The growing popularity of E-Books today can be seen in E-Book sales which are way, way up and the big brouhaha involving the Big Six Publishers, Apple and Amazon. I’m sure everyone has heard of or read a story or two about the anti-trust suit the U. S. Justice Department has filed against Apple and some of the “Big Six” Publishers alleging that they colluded to raise the price of E-Books via something called “The Agency Model.” Just a little bit of related background information regarding the situation! The term the “Big Six” Publishers refers, collectively, to the six largest traditional publishing houses in the U.S.: Simon & Schuster, Penguin, Macmillan, HarperCollins, Hatchette and Random House. The DOJ suit has been filed against Apple and all of the Big Six Publishers sans Random House. And the Agency Model is a departure from the traditional “Whole Sale” method of selling print books which allows book stores to purchase books from publishers and then set the sale price of the books – that is the bookstores set the price consumers actually pay for the books they sell. In contrast, the Agency Model has the publishers offering their E-Books for sale to booksellers at a set price and telling those booksellers that if they wish to sell their E-Books they have to agree to sell them at the price the publishers dictate or they cannot sell them.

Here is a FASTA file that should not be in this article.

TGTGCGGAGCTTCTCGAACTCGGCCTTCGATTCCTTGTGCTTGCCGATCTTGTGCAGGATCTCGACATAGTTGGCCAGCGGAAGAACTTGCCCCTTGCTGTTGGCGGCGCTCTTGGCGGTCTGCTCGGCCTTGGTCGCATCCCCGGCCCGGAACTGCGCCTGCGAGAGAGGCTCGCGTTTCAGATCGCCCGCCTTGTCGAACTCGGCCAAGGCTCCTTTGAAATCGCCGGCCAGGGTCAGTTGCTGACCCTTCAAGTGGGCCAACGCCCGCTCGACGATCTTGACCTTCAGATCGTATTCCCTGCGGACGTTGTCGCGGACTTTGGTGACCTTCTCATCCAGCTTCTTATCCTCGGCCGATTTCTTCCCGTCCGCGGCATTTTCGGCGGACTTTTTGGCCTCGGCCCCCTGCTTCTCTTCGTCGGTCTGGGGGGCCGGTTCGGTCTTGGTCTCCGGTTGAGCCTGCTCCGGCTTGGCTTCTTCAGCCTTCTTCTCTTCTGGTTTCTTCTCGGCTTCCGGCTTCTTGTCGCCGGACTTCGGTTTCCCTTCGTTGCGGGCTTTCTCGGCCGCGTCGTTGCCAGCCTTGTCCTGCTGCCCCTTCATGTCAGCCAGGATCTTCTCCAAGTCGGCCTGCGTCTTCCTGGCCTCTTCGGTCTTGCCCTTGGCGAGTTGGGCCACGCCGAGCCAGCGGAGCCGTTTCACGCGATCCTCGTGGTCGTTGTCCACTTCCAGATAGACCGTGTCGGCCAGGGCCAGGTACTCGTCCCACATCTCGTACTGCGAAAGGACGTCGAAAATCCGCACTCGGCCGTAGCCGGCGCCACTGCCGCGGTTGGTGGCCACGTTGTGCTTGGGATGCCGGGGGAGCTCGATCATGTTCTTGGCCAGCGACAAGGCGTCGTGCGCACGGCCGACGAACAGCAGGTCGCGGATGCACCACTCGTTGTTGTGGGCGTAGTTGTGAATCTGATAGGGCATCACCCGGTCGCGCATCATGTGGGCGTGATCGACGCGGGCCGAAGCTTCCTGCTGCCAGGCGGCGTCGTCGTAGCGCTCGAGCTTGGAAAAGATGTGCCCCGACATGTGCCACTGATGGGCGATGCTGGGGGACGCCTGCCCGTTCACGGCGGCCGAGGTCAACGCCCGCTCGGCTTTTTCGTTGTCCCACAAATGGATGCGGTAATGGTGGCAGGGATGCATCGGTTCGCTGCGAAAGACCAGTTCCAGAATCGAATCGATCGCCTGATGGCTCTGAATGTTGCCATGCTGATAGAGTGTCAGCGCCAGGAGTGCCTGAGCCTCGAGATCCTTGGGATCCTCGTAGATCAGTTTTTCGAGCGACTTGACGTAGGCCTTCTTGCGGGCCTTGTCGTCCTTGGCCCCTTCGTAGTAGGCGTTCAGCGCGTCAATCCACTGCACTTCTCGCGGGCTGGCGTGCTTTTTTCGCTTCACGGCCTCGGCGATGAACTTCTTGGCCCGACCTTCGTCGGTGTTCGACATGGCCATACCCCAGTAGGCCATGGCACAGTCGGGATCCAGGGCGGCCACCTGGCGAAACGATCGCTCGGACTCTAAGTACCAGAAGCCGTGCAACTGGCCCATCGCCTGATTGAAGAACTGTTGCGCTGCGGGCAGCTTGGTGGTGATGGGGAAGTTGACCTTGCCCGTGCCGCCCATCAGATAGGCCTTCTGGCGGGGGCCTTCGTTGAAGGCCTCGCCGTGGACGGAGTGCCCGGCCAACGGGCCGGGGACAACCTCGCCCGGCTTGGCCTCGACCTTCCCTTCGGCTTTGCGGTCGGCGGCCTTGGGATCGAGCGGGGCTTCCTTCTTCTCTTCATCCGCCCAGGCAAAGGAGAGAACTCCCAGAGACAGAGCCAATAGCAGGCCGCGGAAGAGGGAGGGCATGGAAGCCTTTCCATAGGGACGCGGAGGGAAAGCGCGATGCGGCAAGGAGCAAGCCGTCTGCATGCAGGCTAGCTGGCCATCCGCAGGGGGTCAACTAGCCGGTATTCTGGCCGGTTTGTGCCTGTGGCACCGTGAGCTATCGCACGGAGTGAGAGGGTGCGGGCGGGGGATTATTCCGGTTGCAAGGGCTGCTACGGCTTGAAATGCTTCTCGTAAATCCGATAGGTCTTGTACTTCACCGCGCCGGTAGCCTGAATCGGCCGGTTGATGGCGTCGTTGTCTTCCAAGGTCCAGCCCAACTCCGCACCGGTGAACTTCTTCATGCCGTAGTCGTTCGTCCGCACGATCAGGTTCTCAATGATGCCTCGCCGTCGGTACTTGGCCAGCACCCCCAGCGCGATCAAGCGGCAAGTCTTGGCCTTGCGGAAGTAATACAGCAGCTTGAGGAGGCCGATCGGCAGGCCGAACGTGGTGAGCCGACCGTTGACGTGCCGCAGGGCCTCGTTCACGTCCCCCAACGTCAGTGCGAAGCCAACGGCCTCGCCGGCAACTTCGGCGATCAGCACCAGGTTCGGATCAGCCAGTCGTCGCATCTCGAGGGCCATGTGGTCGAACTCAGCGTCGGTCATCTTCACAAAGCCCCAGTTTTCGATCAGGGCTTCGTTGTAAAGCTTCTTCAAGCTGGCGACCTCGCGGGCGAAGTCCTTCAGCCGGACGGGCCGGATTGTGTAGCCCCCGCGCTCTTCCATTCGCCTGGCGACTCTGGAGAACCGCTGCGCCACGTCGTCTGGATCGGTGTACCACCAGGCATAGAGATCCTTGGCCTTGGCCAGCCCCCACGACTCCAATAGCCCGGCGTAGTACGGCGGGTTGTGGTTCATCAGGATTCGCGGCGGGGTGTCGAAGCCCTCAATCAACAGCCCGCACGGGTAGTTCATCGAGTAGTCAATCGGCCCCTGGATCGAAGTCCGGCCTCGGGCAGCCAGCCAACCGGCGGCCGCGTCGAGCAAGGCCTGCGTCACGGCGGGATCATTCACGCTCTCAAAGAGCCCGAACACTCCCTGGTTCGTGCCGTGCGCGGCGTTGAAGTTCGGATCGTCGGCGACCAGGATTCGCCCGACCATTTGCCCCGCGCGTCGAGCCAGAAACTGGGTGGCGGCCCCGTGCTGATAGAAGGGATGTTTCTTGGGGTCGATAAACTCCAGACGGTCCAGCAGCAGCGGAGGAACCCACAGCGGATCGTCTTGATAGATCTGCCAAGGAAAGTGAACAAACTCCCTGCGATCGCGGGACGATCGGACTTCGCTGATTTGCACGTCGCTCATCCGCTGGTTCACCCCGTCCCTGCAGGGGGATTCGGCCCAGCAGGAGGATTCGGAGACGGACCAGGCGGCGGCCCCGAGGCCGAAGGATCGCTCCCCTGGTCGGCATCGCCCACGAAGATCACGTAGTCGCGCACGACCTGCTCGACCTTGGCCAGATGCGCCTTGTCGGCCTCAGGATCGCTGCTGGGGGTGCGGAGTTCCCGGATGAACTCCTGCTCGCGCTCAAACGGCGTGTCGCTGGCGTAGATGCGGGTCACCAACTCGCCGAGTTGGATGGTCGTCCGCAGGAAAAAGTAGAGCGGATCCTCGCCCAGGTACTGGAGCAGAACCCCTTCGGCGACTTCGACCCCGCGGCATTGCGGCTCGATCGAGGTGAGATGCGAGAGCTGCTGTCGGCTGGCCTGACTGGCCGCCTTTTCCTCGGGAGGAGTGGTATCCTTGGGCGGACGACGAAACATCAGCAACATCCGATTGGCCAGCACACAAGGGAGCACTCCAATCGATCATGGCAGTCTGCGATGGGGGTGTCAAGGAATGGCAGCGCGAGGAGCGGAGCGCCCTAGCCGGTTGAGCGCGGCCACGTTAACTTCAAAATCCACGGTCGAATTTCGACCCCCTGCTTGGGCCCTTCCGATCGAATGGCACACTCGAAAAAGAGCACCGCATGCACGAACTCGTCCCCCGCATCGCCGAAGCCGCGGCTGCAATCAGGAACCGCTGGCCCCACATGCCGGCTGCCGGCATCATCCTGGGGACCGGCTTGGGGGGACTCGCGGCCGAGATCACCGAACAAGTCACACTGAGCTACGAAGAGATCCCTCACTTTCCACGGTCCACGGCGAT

Notably, three of the Big Six Publishers named in the suit, Simon & Schuster, Macmillan & HarperCollins have already settled the matter with DOJ. And with this story, like most stories, there are many sides to the situation. Apple and the Big Five Publishers involved in the suit are loudly proclaiming that A. They have not colluded to raise the price of E-Books and that B. The Agency Model is the best defense against the proverbial 300 pound gorilla in the room – the retail giant Amazon. Amazon introduced the first wildly successful E-Reader the Kindle in 2007. Amazon is seen as a big threat by the publishers because they initially used the “Whole Sale” model of selling E-Books and sold them at cost, or in some cases under cost, in order to spur sales of its Kindle E-Readers. And all of that was one thing in 2007 when E-Book sales accounted for less than 1% of the entire book market. However, this year E-Books sales are expected to rise to account for 40% of the entire book market thus the brouhaha between the DOJ, Apple, The Big Six Publishers and Amazon – as any issue over E-Books and E-Book prices isn’t about just a little bit of money now — it is about a lot of money. So the issue of E-Books and what is the best business model to use to benefit publishers, authors and customers has gone in a scant five years from being a storm in a tea cup to a major league hurricane. With that in mind another side of the E-Book equation, and one that the Big Six Publishers aren’t expounding loudly, is the fact A. their old print based business model is out of date and on the road towards becoming obsolete and B. They are in large part to blame for the partial monopoly they say Amazon has had in selling E-Books due to the DRM software they insist that any bookseller selling their E-Books incorporate into those E-Books. That the old print based way of doing business in the publishing world is changing isn’t surprising as the transformation of the preferred reading format from print to digital is indeed revolutionary – after all it has been more than five hundred years since Gutenberg perfected his printing press and the written word went from truly being written on parchment to being printed on paper and bound in printed books. So the fact that E-Books are taking off as a format and changing the way people read and thus purchase reading material is bound to upset the traditional way publishers have done business in the five hundred year print era. And DRM is, as a Gigaom article well stated late last year, a stick the publishers gave Amazon, Barnes and Noble, Sony and other E-Book sellers to beat them with. This is because the restrictive DRM software locks customers into an E-Book platform. What that means in plain American English is that if you own a Kindle or a Nook and buy E-Books for it from Amazon or Barnes & Noble you cannot read those E-Books on other devices – you can’t, for example, buy E-Books for your Kindle and then read those E-Books on your Nook or vice versa. So if you bought a Kindle in 2007 and have 45 E-Book on it you’re going to be hesitant to buy the new Glowlight Nook because you can’t transfer the E-Books you purchased from Amazon to your new Nook. And likewise if you bought a Nook and have purchased 30 E-Books for it and then decide you’d like to upgrade to a Kindle Fire you can’t read the Nook Books you previously purchased on your Kindle Fire. Thus the publishers have indeed given the E-Book sellers a stick to beat them with because most people are going to stick with buying E-Books from the company they started buying E-Books from to begin with so they can access all the E-Books they previously purchased.